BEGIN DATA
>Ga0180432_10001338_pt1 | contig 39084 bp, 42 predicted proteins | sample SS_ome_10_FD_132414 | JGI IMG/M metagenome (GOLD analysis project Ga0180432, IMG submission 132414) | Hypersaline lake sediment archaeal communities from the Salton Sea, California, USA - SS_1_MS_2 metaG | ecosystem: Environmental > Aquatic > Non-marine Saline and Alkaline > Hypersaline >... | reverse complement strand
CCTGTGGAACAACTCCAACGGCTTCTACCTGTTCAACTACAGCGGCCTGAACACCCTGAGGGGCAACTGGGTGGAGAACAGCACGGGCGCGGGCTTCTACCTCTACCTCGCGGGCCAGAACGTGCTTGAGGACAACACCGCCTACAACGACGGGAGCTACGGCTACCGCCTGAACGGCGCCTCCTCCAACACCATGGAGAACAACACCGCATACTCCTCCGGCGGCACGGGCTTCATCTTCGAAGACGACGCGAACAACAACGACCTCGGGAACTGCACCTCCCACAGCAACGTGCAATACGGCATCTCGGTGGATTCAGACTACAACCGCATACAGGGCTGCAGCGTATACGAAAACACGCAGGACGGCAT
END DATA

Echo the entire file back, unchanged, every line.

>Ga0180432_10001338_pt1 | contig 39084 bp, 42 predicted proteins | sample SS_ome_10_FD_132414 | JGI IMG/M metagenome (GOLD analysis project Ga0180432, IMG submission 132414) | Hypersaline lake sediment archaeal communities from the Salton Sea, California, USA - SS_1_MS_2 metaG | ecosystem: Environmental > Aquatic > Non-marine Saline and Alkaline > Hypersaline >... | reverse complement strand
CCTGTGGAACAACTCCAACGGCTTCTACCTGTTCAACTACAGCGGCCTGAACACCCTGAGGGGCAACTGGGTGGAGAACAGCACGGGCGCGGGCTTCTACCTCTACCTCGCGGGCCAGAACGTGCTTGAGGACAACACCGCCTACAACGACGGGAGCTACGGCTACCGCCTGAACGGCGCCTCCTCCAACACCATGGAGAACAACACCGCATACTCCTCCGGCGGCACGGGCTTCATCTTCGAAGACGACGCGAACAACAACGACCTCGGGAACTGCACCTCCCACAGCAACGTGCAATACGGCATCTCGGTGGATTCAGACTACAACCGCATACAGGGCTGCAGCGTATACGAAAACACGCAGGACGGCAT